Breakfast bites, light lunches, and delicious dinners are all offered at Del Fiore Pizza Co.
Smothered in piping hot cheese and toppings of your choice, the pies at Del Fiore Pizza Co. come highly recommended by pizza connoisseurs.
If you can't get enough pizza, be sure to try the pies at Del Fiore Pizza Co., which earn ratings too hot to handle.
For mouthwatering pizza in a casual setting, look no further than the highly-rated Del Fiore Pizza Co.
So when pizza is calling your name, head on over to Del Fiore Pizza Co. and give into your craving.
Siu mai: small pork dumplings. Each has a thin wrapper that needs to be delicately pleated by hand. Easily, they’re one of the most labor-intensive items at Phoenix Restaurant in Chicago, where each weekend this Chinese restaurant serves 80 different varieties of classic dim sum snacks.
This little fact about the siu mai is one of many surprising stories I learn from Eddy, the chef at Phoenix, where he also handles a million other tasks to keep the restaurant running smoothly. When I first came in, he was waving at a group of regulars while on the phone haggling with a seafood vendor.
“What we are serving in this restaurant is what we are eating in Hong Kong. ... It’s very typical,” Eddy says.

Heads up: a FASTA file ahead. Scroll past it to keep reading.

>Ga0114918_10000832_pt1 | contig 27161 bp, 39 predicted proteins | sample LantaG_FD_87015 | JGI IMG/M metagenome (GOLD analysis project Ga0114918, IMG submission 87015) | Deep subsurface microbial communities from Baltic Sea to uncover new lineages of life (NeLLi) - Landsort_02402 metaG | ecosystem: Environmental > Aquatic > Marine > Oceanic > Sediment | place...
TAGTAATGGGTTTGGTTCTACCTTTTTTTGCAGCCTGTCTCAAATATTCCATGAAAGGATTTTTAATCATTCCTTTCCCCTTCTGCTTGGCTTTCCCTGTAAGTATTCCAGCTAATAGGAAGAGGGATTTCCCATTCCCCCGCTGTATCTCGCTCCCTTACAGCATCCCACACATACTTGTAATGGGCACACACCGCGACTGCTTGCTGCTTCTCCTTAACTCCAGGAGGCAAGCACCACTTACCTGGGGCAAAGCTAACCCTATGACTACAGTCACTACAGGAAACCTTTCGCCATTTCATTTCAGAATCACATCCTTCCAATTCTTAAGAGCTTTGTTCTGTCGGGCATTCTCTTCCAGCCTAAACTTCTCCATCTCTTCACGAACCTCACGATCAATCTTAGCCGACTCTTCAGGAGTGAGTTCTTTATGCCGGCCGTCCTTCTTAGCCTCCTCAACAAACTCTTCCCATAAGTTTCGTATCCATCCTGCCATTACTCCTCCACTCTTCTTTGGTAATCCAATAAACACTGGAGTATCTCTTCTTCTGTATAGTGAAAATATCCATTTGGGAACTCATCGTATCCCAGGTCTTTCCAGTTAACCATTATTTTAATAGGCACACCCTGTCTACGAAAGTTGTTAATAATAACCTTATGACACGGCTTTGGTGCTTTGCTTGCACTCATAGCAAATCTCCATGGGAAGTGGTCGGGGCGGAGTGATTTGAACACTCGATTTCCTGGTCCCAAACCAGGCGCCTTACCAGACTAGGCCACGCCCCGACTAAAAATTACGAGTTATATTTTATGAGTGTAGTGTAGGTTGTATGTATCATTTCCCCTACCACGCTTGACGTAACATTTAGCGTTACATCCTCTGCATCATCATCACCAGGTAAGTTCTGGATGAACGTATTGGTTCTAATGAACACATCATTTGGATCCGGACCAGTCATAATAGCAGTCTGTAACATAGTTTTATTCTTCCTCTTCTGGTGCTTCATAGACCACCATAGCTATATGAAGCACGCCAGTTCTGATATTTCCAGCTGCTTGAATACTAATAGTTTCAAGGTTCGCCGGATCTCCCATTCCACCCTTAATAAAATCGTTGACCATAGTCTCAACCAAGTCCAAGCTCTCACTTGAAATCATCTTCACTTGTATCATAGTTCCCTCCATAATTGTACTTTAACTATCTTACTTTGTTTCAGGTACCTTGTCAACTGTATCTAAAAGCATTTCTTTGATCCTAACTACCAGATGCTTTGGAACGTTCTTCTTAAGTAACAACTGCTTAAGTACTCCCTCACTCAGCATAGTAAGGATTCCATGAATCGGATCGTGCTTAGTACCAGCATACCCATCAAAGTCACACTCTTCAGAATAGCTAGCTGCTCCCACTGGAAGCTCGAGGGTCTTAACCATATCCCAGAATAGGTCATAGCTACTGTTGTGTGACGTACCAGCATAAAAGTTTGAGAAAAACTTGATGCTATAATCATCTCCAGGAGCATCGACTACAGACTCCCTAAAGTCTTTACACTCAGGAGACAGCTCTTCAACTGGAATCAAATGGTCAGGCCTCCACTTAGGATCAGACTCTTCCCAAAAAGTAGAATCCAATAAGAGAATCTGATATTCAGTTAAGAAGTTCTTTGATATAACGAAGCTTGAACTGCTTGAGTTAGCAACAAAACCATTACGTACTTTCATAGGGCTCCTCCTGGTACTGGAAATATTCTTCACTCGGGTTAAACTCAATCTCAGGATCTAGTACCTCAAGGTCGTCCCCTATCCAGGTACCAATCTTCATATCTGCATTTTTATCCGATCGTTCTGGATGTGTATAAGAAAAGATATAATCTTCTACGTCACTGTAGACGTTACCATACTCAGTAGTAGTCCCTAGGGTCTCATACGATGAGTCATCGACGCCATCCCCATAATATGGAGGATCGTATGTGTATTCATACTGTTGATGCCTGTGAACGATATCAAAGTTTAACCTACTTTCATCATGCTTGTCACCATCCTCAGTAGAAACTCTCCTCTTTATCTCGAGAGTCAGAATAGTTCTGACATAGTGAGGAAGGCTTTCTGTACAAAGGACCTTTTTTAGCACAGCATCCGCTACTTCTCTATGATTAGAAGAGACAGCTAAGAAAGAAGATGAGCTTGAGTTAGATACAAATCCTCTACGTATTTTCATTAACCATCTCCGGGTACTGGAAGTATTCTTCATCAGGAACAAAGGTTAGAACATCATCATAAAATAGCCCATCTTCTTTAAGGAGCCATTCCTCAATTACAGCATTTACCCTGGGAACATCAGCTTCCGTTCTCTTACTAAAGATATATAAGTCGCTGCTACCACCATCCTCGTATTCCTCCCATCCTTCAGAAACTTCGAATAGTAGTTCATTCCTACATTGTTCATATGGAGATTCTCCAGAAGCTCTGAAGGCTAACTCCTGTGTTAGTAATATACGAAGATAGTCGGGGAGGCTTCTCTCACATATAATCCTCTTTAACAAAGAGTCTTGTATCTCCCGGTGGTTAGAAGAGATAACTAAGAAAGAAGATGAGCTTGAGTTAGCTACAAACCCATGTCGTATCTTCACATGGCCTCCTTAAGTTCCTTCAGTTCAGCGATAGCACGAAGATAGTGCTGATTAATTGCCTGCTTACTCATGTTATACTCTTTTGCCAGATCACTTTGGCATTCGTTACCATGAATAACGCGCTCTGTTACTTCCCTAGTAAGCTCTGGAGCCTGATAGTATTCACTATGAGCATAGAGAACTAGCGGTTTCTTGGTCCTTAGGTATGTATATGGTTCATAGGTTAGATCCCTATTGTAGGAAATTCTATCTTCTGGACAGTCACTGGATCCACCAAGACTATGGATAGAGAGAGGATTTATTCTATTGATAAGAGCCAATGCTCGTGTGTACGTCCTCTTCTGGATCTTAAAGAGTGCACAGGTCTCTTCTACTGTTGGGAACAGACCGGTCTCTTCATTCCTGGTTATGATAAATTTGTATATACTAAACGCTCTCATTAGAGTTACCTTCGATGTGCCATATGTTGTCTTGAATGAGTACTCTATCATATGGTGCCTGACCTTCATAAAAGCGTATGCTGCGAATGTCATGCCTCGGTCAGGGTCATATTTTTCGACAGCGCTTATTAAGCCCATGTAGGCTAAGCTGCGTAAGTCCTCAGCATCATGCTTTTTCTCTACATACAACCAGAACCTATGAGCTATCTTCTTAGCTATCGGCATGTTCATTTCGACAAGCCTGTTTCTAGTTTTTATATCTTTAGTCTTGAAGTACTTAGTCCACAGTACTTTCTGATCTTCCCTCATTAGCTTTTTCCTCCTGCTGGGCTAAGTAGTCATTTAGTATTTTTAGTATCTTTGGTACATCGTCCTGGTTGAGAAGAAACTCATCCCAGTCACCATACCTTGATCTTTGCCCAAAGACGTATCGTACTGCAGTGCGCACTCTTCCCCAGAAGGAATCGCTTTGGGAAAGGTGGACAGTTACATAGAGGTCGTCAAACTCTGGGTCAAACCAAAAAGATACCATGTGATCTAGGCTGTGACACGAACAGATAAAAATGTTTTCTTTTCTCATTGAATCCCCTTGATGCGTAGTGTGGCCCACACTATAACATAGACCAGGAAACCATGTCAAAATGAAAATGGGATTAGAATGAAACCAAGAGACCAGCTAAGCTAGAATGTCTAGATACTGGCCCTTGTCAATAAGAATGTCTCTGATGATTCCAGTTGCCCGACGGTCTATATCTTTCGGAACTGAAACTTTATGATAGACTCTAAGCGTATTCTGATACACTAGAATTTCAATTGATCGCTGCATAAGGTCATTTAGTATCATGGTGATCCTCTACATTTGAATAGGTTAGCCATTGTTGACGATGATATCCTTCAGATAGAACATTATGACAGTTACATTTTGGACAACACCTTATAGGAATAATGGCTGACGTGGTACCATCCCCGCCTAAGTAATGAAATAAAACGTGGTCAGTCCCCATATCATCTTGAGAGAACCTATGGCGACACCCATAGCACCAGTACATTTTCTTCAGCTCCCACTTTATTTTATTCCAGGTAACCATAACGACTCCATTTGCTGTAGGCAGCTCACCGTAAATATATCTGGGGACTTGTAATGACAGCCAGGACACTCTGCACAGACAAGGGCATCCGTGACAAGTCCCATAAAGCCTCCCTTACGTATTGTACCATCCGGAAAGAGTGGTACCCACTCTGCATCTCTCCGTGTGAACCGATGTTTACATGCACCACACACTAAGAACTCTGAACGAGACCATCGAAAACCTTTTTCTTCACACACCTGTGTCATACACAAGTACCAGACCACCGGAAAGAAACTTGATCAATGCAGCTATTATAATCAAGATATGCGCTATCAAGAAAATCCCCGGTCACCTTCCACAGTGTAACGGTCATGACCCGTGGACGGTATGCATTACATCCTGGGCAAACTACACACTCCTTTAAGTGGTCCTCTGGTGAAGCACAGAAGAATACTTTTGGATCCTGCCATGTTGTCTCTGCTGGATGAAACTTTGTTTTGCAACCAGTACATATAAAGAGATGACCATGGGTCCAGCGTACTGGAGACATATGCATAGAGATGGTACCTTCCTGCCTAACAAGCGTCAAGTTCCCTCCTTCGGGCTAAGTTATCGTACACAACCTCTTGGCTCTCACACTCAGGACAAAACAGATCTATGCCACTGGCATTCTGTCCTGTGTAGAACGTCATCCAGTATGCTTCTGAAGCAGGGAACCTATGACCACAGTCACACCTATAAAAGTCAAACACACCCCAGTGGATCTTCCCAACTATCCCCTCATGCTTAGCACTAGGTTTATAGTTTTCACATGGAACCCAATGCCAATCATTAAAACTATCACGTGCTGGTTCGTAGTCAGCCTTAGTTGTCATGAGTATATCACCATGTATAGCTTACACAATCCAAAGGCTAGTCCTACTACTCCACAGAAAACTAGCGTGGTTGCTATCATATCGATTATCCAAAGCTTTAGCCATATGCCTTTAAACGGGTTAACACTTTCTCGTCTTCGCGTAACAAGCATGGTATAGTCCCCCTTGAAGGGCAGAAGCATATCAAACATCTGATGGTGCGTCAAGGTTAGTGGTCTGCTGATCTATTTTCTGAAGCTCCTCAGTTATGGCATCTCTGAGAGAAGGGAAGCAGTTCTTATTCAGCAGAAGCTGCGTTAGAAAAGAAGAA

In 1996, Phoenix was one of the first restaurants to introduce dim sum to Chicago. Its customer base has grown over the years, and today, even with other dim sum restaurants up and down the block, you’ll find long lines winding out the door on any given Sunday.
Sound intimidating? It doesn't have to be.
Here's our guide to dim-sum dining, with a few tips from Eddy.
On the weekend: order dim sum off a cart
On weekends and special holidays, the wait staff winds traditional dim sum carts around tables, lifting lids off stacked steamer baskets to reveal the enticing contents. Should you see something you like, they leave the basket on your table and put a checkmark on your bill (it’s tallied at the end).
Phoenix is one of the only dim-sum restaurants in Chicago that still uses these carts. When I ask Eddy why they keep them, he says “tradition.” Not only to impress the tourists who come in, but also to let Chinese-American customers share this bit of culture with their kids.
Hot tip: if you want to experience the pushcarts without the crowds, head over on a Saturday, which tends to be less busy than Sundays, Eddy says.
On a weekday: order dim sum off the menu
Cartless weekdays offer a quiet, more peaceful atmosphere for ordering off the paper menu, which you can find near the hostess stand. Don't be intimidated—the menu has pictures; it has numbers; it has names written in both Chinese and English. And best of all, you need only point to what you want to have it brought out from the kitchen.
So what should you get?
“Everyone has their favorites,” Eddy says. The most popular dishes with Westerners are ha gao (shrimp dumplings) and siu mai (pork dumplings mentioned above). Kids gravitate toward the crunchy, easy-to-grip shrimp rolls and sweeter fare, from mango pudding (pictured above) to custard rolls.